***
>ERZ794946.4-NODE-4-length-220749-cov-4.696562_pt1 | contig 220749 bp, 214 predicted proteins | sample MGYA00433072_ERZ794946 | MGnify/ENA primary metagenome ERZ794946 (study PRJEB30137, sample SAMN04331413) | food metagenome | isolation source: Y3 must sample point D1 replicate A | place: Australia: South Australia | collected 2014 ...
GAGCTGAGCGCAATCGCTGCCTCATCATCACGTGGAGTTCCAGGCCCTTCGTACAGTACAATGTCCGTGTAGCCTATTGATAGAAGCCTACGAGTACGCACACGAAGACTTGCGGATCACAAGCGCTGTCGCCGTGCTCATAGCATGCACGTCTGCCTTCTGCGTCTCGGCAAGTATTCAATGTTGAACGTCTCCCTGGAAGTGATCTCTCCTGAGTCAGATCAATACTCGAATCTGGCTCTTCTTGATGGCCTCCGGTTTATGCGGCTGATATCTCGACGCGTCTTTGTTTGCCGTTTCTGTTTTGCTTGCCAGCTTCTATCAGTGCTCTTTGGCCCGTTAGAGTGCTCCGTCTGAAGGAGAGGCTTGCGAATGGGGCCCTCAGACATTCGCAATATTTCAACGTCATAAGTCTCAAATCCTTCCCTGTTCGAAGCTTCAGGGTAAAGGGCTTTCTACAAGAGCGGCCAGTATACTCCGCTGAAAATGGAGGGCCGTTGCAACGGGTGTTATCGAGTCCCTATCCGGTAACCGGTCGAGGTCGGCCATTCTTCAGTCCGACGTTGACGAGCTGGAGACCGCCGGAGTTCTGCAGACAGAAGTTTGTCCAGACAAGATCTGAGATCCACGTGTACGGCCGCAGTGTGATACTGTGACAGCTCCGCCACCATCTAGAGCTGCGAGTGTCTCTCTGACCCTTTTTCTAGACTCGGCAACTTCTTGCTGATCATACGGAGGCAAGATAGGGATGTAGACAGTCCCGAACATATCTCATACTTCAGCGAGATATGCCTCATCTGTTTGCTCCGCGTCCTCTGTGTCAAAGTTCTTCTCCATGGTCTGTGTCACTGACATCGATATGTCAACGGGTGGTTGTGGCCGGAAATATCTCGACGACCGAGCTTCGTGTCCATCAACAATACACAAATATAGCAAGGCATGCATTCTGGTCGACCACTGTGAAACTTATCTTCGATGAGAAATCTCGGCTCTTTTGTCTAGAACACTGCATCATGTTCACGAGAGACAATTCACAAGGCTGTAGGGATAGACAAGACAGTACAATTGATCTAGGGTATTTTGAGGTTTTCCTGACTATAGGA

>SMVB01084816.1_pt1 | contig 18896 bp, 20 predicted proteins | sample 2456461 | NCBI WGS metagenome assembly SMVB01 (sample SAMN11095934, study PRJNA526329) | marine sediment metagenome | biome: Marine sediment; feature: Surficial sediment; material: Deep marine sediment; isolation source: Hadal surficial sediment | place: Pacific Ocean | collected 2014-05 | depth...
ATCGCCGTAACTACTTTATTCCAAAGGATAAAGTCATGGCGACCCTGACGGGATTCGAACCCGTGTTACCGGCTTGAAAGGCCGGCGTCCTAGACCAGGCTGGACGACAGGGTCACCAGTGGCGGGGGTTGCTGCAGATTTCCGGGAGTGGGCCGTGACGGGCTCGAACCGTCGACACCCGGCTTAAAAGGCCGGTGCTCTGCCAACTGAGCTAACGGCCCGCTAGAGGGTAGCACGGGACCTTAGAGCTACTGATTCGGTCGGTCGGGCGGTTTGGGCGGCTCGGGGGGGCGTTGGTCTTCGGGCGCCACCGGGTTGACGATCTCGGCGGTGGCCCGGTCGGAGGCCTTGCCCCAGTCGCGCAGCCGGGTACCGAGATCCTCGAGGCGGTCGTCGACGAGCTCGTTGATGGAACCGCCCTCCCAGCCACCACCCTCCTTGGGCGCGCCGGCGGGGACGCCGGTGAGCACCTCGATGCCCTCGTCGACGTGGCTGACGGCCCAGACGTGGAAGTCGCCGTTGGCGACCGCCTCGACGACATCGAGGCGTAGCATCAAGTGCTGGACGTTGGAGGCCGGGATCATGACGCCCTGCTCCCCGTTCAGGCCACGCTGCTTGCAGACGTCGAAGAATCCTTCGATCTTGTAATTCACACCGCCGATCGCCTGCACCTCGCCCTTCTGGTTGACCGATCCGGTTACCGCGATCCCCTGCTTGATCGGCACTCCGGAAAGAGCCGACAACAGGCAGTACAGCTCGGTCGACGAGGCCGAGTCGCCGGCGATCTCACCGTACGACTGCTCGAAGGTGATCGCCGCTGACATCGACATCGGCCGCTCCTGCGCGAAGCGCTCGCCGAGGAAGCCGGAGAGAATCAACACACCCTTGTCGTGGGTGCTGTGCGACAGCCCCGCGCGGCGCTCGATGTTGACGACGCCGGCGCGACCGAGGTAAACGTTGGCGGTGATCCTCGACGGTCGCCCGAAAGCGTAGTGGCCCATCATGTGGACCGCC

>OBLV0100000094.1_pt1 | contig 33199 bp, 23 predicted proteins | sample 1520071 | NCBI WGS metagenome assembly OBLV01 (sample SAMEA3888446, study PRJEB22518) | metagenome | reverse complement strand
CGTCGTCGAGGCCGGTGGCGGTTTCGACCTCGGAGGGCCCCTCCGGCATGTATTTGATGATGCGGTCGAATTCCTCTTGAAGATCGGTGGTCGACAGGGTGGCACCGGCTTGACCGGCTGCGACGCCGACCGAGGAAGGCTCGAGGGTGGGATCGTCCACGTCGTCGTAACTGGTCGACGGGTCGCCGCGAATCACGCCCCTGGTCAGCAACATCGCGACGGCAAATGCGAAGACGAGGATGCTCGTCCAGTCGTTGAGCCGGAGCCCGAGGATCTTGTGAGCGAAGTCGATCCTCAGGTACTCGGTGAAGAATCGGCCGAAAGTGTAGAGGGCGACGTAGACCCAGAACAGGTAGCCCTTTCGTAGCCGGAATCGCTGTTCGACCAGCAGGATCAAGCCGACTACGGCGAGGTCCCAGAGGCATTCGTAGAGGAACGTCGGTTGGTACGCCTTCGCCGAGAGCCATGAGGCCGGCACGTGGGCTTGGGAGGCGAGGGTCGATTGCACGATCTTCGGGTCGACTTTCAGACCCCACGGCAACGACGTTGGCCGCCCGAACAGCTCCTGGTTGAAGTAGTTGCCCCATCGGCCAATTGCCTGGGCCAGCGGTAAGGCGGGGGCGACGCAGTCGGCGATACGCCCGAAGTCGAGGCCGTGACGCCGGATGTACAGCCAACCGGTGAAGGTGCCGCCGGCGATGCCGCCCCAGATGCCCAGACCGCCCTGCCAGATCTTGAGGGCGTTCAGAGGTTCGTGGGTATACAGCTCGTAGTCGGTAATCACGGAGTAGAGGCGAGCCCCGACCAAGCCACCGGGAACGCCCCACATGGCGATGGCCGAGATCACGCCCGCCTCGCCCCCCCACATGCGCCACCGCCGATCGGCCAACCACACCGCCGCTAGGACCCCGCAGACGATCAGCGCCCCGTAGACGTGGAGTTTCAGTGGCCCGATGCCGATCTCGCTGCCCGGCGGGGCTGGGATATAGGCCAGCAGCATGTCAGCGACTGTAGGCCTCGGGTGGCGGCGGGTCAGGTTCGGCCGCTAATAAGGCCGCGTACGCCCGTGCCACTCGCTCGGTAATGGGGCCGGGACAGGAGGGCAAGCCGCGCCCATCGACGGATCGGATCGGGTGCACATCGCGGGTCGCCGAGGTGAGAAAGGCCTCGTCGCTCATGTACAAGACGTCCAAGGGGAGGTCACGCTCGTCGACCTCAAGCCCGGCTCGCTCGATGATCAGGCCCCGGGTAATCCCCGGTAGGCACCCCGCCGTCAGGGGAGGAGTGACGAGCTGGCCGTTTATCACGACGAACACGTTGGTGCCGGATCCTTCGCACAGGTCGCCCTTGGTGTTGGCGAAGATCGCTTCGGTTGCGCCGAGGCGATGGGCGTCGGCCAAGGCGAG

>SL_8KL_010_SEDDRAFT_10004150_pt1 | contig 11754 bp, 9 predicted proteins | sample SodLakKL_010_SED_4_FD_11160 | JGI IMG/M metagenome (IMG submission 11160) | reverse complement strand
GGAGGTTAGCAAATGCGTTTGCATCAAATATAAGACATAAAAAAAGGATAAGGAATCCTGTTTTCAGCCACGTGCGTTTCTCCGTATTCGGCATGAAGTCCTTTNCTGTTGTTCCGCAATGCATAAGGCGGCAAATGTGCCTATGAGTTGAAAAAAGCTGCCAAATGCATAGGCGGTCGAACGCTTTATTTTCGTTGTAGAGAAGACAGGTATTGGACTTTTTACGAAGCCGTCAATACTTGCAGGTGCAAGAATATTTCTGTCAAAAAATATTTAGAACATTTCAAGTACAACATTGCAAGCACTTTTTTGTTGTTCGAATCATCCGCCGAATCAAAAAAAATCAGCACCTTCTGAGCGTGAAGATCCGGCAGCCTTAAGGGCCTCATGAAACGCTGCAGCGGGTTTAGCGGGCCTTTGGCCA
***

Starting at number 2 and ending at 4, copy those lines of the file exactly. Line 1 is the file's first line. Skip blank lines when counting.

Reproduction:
GAGCTGAGCGCAATCGCTGCCTCATCATCACGTGGAGTTCCAGGCCCTTCGTACAGTACAATGTCCGTGTAGCCTATTGATAGAAGCCTACGAGTACGCACACGAAGACTTGCGGATCACAAGCGCTGTCGCCGTGCTCATAGCATGCACGTCTGCCTTCTGCGTCTCGGCAAGTATTCAATGTTGAACGTCTCCCTGGAAGTGATCTCTCCTGAGTCAGATCAATACTCGAATCTGGCTCTTCTTGATGGCCTCCGGTTTATGCGGCTGATATCTCGACGCGTCTTTGTTTGCCGTTTCTGTTTTGCTTGCCAGCTTCTATCAGTGCTCTTTGGCCCGTTAGAGTGCTCCGTCTGAAGGAGAGGCTTGCGAATGGGGCCCTCAGACATTCGCAATATTTCAACGTCATAAGTCTCAAATCCTTCCCTGTTCGAAGCTTCAGGGTAAAGGGCTTTCTACAAGAGCGGCCAGTATACTCCGCTGAAAATGGAGGGCCGTTGCAACGGGTGTTATCGAGTCCCTATCCGGTAACCGGTCGAGGTCGGCCATTCTTCAGTCCGACGTTGACGAGCTGGAGACCGCCGGAGTTCTGCAGACAGAAGTTTGTCCAGACAAGATCTGAGATCCACGTGTACGGCCGCAGTGTGATACTGTGACAGCTCCGCCACCATCTAGAGCTGCGAGTGTCTCTCTGACCCTTTTTCTAGACTCGGCAACTTCTTGCTGATCATACGGAGGCAAGATAGGGATGTAGACAGTCCCGAACATATCTCATACTTCAGCGAGATATGCCTCATCTGTTTGCTCCGCGTCCTCTGTGTCAAAGTTCTTCTCCATGGTCTGTGTCACTGACATCGATATGTCAACGGGTGGTTGTGGCCGGAAATATCTCGACGACCGAGCTTCGTGTCCATCAACAATACACAAATATAGCAAGGCATGCATTCTGGTCGACCACTGTGAAACTTATCTTCGATGAGAAATCTCGGCTCTTTTGTCTAGAACACTGCATCATGTTCACGAGAGACAATTCACAAGGCTGTAGGGATAGACAAGACAGTACAATTGATCTAGGGTATTTTGAGGTTTTCCTGACTATAGGA

>SMVB01084816.1_pt1 | contig 18896 bp, 20 predicted proteins | sample 2456461 | NCBI WGS metagenome assembly SMVB01 (sample SAMN11095934, study PRJNA526329) | marine sediment metagenome | biome: Marine sediment; feature: Surficial sediment; material: Deep marine sediment; isolation source: Hadal surficial sediment | place: Pacific Ocean | collected 2014-05 | depth...
ATCGCCGTAACTACTTTATTCCAAAGGATAAAGTCATGGCGACCCTGACGGGATTCGAACCCGTGTTACCGGCTTGAAAGGCCGGCGTCCTAGACCAGGCTGGACGACAGGGTCACCAGTGGCGGGGGTTGCTGCAGATTTCCGGGAGTGGGCCGTGACGGGCTCGAACCGTCGACACCCGGCTTAAAAGGCCGGTGCTCTGCCAACTGAGCTAACGGCCCGCTAGAGGGTAGCACGGGACCTTAGAGCTACTGATTCGGTCGGTCGGGCGGTTTGGGCGGCTCGGGGGGGCGTTGGTCTTCGGGCGCCACCGGGTTGACGATCTCGGCGGTGGCCCGGTCGGAGGCCTTGCCCCAGTCGCGCAGCCGGGTACCGAGATCCTCGAGGCGGTCGTCGACGAGCTCGTTGATGGAACCGCCCTCCCAGCCACCACCCTCCTTGGGCGCGCCGGCGGGGACGCCGGTGAGCACCTCGATGCCCTCGTCGACGTGGCTGACGGCCCAGACGTGGAAGTCGCCGTTGGCGACCGCCTCGACGACATCGAGGCGTAGCATCAAGTGCTGGACGTTGGAGGCCGGGATCATGACGCCCTGCTCCCCGTTCAGGCCACGCTGCTTGCAGACGTCGAAGAATCCTTCGATCTTGTAATTCACACCGCCGATCGCCTGCACCTCGCCCTTCTGGTTGACCGATCCGGTTACCGCGATCCCCTGCTTGATCGGCACTCCGGAAAGAGCCGACAACAGGCAGTACAGCTCGGTCGACGAGGCCGAGTCGCCGGCGATCTCACCGTACGACTGCTCGAAGGTGATCGCCGCTGACATCGACATCGGCCGCTCCTGCGCGAAGCGCTCGCCGAGGAAGCCGGAGAGAATCAACACACCCTTGTCGTGGGTGCTGTGCGACAGCCCCGCGCGGCGCTCGATGTTGACGACGCCGGCGCGACCGAGGTAAACGTTGGCGGTGATCCTCGACGGTCGCCCGAAAGCGTAGTGGCCCATCATGTGGACCGCC